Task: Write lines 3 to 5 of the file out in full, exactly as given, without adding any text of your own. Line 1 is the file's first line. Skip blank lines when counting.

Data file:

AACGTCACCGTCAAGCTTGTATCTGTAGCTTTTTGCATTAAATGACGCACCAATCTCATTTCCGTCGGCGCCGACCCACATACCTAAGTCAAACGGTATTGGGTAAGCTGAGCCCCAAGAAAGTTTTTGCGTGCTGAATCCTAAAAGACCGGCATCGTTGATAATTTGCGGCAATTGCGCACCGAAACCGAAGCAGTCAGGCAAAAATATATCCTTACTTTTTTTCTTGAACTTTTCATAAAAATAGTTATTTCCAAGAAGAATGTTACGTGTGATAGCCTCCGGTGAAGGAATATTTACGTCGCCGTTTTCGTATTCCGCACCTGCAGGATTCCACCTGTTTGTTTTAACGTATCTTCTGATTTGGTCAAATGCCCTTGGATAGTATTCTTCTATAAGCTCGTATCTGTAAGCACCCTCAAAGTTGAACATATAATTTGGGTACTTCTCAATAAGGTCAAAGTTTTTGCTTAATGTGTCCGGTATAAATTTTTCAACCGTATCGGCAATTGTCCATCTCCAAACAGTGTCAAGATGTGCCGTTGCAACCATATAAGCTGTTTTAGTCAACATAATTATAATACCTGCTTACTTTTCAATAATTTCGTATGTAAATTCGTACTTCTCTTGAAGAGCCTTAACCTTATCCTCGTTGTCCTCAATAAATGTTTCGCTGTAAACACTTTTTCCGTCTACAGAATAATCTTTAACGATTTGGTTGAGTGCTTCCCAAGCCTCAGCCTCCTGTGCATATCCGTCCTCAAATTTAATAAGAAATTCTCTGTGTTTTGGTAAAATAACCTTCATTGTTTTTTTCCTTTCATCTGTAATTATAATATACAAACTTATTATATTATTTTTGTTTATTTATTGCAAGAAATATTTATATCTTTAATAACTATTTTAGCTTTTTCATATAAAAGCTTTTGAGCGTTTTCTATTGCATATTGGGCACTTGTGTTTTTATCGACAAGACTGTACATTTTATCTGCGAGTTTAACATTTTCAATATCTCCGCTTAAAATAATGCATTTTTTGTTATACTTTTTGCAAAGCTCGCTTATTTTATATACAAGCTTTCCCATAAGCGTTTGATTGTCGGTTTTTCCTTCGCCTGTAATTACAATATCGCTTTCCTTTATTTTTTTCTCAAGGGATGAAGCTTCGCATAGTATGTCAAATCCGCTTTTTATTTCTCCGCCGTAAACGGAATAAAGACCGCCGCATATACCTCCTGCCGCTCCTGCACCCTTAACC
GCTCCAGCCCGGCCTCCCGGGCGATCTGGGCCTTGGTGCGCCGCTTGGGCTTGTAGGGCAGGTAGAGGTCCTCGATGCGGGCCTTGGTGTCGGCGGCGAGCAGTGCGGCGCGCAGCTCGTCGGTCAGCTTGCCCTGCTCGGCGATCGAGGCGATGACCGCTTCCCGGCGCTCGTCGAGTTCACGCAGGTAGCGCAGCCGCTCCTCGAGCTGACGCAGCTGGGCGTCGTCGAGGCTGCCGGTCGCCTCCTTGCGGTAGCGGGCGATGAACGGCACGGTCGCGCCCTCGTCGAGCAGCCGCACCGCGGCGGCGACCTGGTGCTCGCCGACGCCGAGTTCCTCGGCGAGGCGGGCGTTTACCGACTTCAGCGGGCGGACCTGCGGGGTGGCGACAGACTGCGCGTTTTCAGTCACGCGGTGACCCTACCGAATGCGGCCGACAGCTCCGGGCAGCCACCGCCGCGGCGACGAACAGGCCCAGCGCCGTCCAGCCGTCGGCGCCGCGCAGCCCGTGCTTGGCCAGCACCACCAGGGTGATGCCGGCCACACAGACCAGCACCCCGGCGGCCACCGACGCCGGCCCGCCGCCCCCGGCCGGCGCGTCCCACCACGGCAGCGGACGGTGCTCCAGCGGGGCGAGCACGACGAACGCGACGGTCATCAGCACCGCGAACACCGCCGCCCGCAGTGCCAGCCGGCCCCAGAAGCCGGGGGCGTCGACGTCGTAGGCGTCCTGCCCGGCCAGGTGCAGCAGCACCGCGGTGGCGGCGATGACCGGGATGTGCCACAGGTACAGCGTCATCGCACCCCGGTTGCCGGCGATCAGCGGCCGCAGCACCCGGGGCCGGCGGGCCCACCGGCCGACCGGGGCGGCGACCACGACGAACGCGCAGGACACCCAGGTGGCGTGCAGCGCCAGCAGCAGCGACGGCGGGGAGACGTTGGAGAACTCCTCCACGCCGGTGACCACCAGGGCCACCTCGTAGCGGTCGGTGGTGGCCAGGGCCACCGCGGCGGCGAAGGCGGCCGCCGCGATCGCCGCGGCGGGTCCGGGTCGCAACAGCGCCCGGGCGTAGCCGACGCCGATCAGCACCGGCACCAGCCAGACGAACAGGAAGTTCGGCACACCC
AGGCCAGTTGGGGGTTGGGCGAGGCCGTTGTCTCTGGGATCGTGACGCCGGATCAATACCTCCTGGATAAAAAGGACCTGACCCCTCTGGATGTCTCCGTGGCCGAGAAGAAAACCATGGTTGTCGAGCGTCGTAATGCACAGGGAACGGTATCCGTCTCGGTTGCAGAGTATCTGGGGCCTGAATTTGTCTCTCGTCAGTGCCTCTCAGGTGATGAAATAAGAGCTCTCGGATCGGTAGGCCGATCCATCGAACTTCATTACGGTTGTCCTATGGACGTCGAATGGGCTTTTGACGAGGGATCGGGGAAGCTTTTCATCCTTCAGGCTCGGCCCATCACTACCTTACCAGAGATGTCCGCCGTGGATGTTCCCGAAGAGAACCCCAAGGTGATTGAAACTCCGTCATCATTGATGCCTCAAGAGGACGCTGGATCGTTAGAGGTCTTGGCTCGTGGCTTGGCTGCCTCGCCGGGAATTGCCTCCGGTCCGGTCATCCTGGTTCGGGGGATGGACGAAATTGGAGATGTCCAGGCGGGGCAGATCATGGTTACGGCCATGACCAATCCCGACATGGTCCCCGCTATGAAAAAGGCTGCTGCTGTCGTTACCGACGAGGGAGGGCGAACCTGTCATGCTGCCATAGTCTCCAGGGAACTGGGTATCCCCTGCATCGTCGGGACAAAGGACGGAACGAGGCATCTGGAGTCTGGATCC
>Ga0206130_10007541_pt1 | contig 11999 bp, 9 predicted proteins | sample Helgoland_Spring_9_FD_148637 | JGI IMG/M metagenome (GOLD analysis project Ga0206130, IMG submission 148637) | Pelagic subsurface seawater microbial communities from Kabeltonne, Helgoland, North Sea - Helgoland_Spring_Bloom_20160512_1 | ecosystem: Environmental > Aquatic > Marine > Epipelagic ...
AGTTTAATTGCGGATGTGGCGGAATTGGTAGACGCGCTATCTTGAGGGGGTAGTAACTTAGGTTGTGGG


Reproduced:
AGGCCAGTTGGGGGTTGGGCGAGGCCGTTGTCTCTGGGATCGTGACGCCGGATCAATACCTCCTGGATAAAAAGGACCTGACCCCTCTGGATGTCTCCGTGGCCGAGAAGAAAACCATGGTTGTCGAGCGTCGTAATGCACAGGGAACGGTATCCGTCTCGGTTGCAGAGTATCTGGGGCCTGAATTTGTCTCTCGTCAGTGCCTCTCAGGTGATGAAATAAGAGCTCTCGGATCGGTAGGCCGATCCATCGAACTTCATTACGGTTGTCCTATGGACGTCGAATGGGCTTTTGACGAGGGATCGGGGAAGCTTTTCATCCTTCAGGCTCGGCCCATCACTACCTTACCAGAGATGTCCGCCGTGGATGTTCCCGAAGAGAACCCCAAGGTGATTGAAACTCCGTCATCATTGATGCCTCAAGAGGACGCTGGATCGTTAGAGGTCTTGGCTCGTGGCTTGGCTGCCTCGCCGGGAATTGCCTCCGGTCCGGTCATCCTGGTTCGGGGGATGGACGAAATTGGAGATGTCCAGGCGGGGCAGATCATGGTTACGGCCATGACCAATCCCGACATGGTCCCCGCTATGAAAAAGGCTGCTGCTGTCGTTACCGACGAGGGAGGGCGAACCTGTCATGCTGCCATAGTCTCCAGGGAACTGGGTATCCCCTGCATCGTCGGGACAAAGGACGGAACGAGGCATCTGGAGTCTGGATCC
>Ga0206130_10007541_pt1 | contig 11999 bp, 9 predicted proteins | sample Helgoland_Spring_9_FD_148637 | JGI IMG/M metagenome (GOLD analysis project Ga0206130, IMG submission 148637) | Pelagic subsurface seawater microbial communities from Kabeltonne, Helgoland, North Sea - Helgoland_Spring_Bloom_20160512_1 | ecosystem: Environmental > Aquatic > Marine > Epipelagic ...
AGTTTAATTGCGGATGTGGCGGAATTGGTAGACGCGCTATCTTGAGGGGGTAGTAACTTAGGTTGTGGG